The Molech Cult’s Abortion Imperative
The newsletter of the United Methodist General Board of Church and Society has an article about the new High Priestess of the mainline Molech cult. She is the Rev. Alethea Smith-Withers, pastor of The Pavilion of God–A Baptist Community in Washington, DC), the new chair of the Board of Directors of the Religious Coalition for Reproductive Choice, and she’s a doozy:
Smith-Withers says she is committed to “being strident” regarding affordable health care, reproductive health care, affordable prenatal care, access to affordable birth control, sexuality education, dignity and safeguards for girls and women, all-options counseling, and access to safe and legal abortions for all Americans.
That’s nothing new for RCRC, of course. They’ve been stridently in favor of killing babies for over forty years now.
Smith-Withers’ knowledge and experience in the areas of organizational development, cultural competency and liberation theology have enabled her to establish innovative programs that promote diversity dialogues among varied constituents. Within her urban and family ministry work, she has become well known as a “barrier-breaker” and “bridge-builder.”
In other words, she’s an ineffectual liberal. Thank God for that.
Smith-Withers is a long-time advocate for reproductive justice. “I am reminded that Bishop Desmond Tutu said, ‘If you are neutral in situations of injustice, you have chosen the side of the oppressor,’” she states. “Ignorance, convention, bias, fear and silence are the oppressors of reproductive justice.”
If this job doesn’t work out, I understand there’s an opening for a random word generator at Workers World. She sounds perfect.
“The reproductive justice framework enables us to understand that reproductive choice is inextricably tied to the work of justice and cannot be obtained without the power and promise of justice,” Smith-Withers says. “With the reproductive justice framework, RCRC is broadening its invitation and strengthening its message.”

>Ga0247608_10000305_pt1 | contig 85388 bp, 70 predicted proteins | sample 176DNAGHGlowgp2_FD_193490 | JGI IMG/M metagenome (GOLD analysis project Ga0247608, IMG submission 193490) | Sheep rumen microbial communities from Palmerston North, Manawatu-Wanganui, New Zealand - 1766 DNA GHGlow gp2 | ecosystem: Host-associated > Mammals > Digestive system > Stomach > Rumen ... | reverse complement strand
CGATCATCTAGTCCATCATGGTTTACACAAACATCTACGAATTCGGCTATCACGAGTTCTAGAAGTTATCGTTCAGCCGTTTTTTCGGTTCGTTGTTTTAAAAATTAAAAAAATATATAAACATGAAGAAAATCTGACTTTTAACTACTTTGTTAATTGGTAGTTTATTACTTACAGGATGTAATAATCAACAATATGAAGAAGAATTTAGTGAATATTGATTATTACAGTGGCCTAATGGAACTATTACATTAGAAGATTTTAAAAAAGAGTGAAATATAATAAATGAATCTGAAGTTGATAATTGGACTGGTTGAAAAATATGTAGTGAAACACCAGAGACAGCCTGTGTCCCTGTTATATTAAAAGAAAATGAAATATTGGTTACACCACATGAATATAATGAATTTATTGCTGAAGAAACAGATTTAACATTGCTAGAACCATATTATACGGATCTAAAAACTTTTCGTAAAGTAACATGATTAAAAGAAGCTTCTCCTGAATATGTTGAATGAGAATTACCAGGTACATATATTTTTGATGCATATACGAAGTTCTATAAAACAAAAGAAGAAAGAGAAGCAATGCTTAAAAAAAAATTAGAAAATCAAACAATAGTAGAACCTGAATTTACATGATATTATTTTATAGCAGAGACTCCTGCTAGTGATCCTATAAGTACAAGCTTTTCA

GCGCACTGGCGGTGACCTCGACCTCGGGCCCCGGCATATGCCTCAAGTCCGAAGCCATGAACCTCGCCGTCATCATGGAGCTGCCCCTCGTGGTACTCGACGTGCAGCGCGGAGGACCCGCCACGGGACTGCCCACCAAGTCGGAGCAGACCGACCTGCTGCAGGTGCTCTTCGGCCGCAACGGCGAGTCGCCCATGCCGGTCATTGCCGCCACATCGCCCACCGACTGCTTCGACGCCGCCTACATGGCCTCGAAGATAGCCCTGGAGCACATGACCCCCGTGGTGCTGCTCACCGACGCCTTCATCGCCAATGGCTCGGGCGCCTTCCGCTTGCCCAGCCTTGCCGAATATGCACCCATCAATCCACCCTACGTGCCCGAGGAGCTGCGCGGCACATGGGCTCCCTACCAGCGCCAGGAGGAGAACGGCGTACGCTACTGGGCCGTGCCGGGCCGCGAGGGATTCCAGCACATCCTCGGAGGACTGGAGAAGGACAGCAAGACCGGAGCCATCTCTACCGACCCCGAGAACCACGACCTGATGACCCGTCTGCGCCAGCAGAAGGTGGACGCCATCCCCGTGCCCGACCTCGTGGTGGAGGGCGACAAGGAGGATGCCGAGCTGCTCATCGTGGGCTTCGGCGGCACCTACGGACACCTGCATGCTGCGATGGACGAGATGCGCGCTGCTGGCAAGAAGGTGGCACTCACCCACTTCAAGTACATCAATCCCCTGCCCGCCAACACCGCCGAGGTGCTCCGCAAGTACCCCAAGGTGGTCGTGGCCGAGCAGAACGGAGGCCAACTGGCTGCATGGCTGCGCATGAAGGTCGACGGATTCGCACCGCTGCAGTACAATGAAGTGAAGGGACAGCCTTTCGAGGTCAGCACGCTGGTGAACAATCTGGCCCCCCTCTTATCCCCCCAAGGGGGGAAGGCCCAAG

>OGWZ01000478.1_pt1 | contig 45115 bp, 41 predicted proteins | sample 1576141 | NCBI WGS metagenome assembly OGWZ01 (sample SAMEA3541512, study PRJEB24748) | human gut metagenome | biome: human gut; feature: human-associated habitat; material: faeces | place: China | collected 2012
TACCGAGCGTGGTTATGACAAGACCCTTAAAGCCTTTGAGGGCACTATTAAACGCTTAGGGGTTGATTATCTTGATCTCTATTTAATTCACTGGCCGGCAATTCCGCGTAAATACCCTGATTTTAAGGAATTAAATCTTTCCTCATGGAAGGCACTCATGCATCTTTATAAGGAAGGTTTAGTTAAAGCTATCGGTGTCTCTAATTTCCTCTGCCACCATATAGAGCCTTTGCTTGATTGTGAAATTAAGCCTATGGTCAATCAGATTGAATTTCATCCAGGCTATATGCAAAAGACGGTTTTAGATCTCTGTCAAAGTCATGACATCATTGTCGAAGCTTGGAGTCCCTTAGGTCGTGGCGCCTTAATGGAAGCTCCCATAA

“Justice.” She keeps using that word, but it doesn’t mean what she thinks it means. For her, “justice” means that the strong have the right to do whatever they wish when the weak and defenseless are in no position to complain, including killing them. That’s “justice” in the world of the RCRC.
Smith-Withers calls justice a “Divine imperative” for action and for acknowledging the voices of the voiceless and the faces of the invisible. “The call for reproductive justice enables us to fight against the forces that would deny reproductive health care, choices, rights and dignity to any person,” she says. “When we unapologetically lift the mantle for reproductive justice, we challenge the immoral socio-economic and political barriers that exist for millions of Americans. Moreover, we reaffirm religious freedom in America.”
The grotesque irony of this is truly astounding. She wants to stand up for “justice,” for “acknowledging the voices of the voiceless and the faces of the invisible.” Is there anyone more voiceless than the child not yet born, anyone more invisible that the child still in the womb? These voiceless and invisible human beings, however, are of no more importance to Smith-Withers than the garbage at the back of Leroy Carhart’s horror show. And over this attitude of joy in the destruction of innocent human life, she blasphemously spreads the mantle of “divine justice.”
Oh, there will be divine justice, all right. Only it isn’t going to look anything like what she imagines it to be.
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